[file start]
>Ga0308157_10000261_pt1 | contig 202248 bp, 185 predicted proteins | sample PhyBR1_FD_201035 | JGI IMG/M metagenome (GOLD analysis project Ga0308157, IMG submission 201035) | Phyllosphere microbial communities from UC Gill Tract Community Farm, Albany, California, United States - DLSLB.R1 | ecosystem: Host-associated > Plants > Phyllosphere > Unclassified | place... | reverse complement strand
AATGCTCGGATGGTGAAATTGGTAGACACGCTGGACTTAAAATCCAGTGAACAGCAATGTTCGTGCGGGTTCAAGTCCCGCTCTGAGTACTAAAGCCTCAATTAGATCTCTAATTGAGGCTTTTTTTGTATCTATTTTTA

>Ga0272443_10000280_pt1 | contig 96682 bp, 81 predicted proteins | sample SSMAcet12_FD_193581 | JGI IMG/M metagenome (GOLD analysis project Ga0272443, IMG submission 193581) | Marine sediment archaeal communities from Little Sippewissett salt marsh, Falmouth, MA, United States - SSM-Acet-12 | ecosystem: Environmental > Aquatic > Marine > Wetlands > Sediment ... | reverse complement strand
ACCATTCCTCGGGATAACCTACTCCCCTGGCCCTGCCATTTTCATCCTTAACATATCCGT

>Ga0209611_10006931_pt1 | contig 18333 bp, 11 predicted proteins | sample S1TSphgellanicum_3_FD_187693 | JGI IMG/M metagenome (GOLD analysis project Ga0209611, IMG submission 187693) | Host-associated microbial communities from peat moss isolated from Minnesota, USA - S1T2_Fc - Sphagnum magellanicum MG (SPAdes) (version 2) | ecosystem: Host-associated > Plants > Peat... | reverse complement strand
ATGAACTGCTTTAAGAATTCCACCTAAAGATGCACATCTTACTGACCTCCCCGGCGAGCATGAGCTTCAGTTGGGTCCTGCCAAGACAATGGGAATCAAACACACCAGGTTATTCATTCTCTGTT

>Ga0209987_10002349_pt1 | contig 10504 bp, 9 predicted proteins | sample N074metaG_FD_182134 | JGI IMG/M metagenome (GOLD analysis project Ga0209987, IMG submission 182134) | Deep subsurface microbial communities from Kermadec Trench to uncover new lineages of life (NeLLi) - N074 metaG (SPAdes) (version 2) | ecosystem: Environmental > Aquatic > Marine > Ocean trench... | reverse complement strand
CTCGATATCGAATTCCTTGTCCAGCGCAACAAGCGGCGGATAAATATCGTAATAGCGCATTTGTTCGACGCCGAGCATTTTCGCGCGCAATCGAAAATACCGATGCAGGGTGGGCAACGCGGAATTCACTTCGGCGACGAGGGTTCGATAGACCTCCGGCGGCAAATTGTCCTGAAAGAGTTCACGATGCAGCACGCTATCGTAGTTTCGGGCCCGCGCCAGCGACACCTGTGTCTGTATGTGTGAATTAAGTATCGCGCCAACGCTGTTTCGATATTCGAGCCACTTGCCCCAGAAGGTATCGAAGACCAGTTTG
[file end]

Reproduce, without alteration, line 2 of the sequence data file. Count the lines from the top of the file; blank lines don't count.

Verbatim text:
AATGCTCGGATGGTGAAATTGGTAGACACGCTGGACTTAAAATCCAGTGAACAGCAATGTTCGTGCGGGTTCAAGTCCCGCTCTGAGTACTAAAGCCTCAATTAGATCTCTAATTGAGGCTTTTTTTGTATCTATTTTTA